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Cross-Origin Ajax with CORS

Note: This article was originally published at Planet PHP on 15 December 2011.
Planet PHP

There's no doubt that Ajax is one of the most exciting, useful, and necessary web technologies available to front-end developers. Unfortunately, it's also one of the most restrictivea-aespecially when it comes to gathering content from other domains. Web developers are nothing if not persistent, so we've come up with a variety of ways to get around cross-origin restrictions, including JSONP, server-side proxies made with PHP, ProxyPass proxying, Flash transports, creative iFrame uses, and more. What many developers don't know is that there's a W3C specification called Cross-Origin Resource Sharing, or CORS, which provides a standard for cross-origin Ajax requests with minimal hassle.

Since the Ajax API is different across browsers, and most developers use a JavaScript toolkit, examples within this post will use the MooTools JavaScript framework. CORS will work with any JavaScript framework, since the core philosophy and code is configured on the server, not the client side. Due to its popularity, Apache will be used in server-side configuration examples.

Basic Ajax Requests

Each of the JavaScript frameworks abstracts XMLHttpRequest objects (or in the case of Internet Explorer, ActiveXObject or Microsoft.XMLHttp) to make Ajax requests. These requests feature a URL and may contain extra headers, data, different request types (GET, POST, PUT, or DELETE), and much more. A basic Ajax request would look something like this:

// Create a new Ajax request var request = new Request.JSON({ // The URL to get content from url: "/countries.json", // The success callback onSuccess: function(countries) { // Log out the content console.log("The countries are: ", countries); } }).send(); // Send the request

The URL within the request above is local; countries.json is located within the same origin. What if we try to get tweets from Twitter, though?

// Create a new Ajax request var request = new Request.JSON({ // The URL to get content from url: "", // The success callback onSuccess: function(tweets) { // Log out the content console.log("The tweets are: ", content); } }).send(); // Send the request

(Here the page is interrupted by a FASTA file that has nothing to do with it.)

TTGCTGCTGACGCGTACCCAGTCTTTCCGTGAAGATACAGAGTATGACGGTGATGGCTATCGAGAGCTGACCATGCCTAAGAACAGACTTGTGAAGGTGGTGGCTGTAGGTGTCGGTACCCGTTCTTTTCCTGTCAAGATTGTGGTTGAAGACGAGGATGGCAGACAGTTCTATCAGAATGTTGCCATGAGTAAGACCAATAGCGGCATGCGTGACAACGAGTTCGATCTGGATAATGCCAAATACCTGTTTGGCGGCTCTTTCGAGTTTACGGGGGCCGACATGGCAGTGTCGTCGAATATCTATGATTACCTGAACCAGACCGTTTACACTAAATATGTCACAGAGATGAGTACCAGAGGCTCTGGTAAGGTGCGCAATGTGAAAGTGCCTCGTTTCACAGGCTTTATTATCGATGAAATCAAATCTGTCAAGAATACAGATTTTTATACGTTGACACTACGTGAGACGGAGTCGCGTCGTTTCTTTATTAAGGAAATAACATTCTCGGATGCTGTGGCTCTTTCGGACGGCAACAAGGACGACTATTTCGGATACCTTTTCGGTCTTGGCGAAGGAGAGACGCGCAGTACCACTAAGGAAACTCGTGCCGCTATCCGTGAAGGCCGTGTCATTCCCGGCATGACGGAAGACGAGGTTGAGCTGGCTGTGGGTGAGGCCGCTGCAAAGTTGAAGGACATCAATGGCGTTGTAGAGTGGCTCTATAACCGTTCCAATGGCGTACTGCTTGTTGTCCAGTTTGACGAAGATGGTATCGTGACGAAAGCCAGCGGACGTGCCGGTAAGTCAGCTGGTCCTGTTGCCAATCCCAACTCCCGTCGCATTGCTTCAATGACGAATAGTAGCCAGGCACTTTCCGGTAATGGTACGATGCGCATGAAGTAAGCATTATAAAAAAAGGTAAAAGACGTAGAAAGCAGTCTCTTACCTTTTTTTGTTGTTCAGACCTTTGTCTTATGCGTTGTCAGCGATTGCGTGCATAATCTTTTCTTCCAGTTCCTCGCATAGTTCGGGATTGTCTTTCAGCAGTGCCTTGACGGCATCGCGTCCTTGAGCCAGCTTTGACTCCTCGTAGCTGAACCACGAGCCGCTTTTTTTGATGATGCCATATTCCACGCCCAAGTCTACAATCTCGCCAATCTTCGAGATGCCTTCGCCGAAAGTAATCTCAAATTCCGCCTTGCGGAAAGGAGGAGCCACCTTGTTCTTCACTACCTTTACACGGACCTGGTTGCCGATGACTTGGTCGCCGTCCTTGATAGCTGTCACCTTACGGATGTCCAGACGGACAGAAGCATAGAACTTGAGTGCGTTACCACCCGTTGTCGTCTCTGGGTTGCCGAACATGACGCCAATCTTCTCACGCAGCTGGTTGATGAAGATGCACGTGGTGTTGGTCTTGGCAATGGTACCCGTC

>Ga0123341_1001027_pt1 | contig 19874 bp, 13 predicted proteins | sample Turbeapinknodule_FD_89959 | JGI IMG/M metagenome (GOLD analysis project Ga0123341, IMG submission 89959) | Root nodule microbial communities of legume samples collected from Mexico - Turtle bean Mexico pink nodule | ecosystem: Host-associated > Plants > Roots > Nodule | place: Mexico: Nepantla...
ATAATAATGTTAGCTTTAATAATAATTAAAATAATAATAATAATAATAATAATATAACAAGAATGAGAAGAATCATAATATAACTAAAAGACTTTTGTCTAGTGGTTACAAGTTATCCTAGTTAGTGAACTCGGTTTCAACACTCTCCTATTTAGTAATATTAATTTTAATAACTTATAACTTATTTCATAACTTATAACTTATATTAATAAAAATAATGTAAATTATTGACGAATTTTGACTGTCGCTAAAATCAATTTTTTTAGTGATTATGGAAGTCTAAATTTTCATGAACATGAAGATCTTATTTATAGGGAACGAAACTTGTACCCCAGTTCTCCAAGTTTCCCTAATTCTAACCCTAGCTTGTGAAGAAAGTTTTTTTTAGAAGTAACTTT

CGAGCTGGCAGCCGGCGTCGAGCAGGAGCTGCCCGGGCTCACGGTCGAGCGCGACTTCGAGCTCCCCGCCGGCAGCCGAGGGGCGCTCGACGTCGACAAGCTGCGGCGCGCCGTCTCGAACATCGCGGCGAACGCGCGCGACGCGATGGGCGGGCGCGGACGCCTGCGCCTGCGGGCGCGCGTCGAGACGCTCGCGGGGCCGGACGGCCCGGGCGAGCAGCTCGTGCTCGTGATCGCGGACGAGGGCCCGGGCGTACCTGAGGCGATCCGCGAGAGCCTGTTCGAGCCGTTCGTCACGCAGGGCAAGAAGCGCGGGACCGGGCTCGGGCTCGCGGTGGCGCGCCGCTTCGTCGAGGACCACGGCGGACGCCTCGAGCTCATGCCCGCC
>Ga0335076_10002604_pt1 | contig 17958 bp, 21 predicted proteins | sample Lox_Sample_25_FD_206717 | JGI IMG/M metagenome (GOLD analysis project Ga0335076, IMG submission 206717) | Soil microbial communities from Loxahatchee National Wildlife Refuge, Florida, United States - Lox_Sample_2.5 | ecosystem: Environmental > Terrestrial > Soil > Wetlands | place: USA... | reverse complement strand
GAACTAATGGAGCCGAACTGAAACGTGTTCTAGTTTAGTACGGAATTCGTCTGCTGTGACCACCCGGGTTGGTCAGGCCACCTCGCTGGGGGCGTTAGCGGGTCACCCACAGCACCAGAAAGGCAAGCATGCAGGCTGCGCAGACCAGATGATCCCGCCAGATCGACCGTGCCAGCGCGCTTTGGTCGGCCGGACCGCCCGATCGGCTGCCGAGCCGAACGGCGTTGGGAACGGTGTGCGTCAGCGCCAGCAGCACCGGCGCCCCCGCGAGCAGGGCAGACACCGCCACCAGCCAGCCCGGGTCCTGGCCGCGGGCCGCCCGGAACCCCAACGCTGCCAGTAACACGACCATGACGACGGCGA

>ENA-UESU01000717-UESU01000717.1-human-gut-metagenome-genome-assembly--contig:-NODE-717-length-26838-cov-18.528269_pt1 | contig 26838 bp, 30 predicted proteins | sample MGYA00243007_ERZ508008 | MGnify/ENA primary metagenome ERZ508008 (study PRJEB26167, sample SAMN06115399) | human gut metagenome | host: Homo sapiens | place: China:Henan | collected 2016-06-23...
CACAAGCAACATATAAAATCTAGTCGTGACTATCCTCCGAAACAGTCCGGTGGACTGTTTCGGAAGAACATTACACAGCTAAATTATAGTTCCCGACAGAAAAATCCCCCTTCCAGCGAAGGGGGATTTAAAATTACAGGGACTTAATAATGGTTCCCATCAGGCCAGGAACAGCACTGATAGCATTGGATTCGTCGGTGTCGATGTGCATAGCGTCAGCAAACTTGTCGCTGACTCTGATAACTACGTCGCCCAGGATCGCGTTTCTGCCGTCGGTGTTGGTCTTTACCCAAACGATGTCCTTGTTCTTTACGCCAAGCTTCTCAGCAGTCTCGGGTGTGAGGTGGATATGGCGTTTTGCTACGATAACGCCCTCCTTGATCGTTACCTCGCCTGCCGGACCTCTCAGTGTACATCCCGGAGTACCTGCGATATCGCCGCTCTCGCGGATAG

The request to Twitter will fail because the request destination,, is not the same as the origin. Each browser provides its own error message; Chrome will warn you with: XMLHttpRequest cannot load Origin is not allowed by Access-Control-Allow-Origin.

In the case of Twitter, we could use a JSONP request instead, but the problem with JSONP is that the destination server must support it. Even if the destination supports JSONP, you cannot POST to the URL or send specified request headers. How do we fix this conundrum? CORS, of course.

Implementing CORS

CORS allows for cross-origin requests with little fuss. Since the destination server is the entity in control and aoat risk,a it must be configured with the proper headers and security settings. A few of the key headers include:

Access-Control-Allow-Origin A specific URI or * which identifies what domain(s) may make cross-origin requests to this (destination) server. (* is an undesirable configuration value, since it allows any and all origins to make requests to your server.) Access-Control-Allow-Methods A comma-separated list of allowed request methods. Access-Control-Allow-Headers A comma-separated list of allowed request headers.

Assuming that a web site is hosted on an Apache server, the virtual host could be configured as follows:

DocumentRoot "/path/to/website/root" ServerName domain.tld Header set Access-Control-Allow-Origin Header set Access-Control-Allow-Methods POST,GET Header set Access-Control-Allow-Headers X-Authorization,X-Requested-With

The configuration above only allows remote requests from, the request type may only be POST or GET, and allowed headers are X-Authorization and X-Requested-With.

If you want to allow anyone to make Ajax requests to your domain and with any request type, you could opt for this configuration:


Truncated by Planet PHP, read more at the original (another 1795 bytes)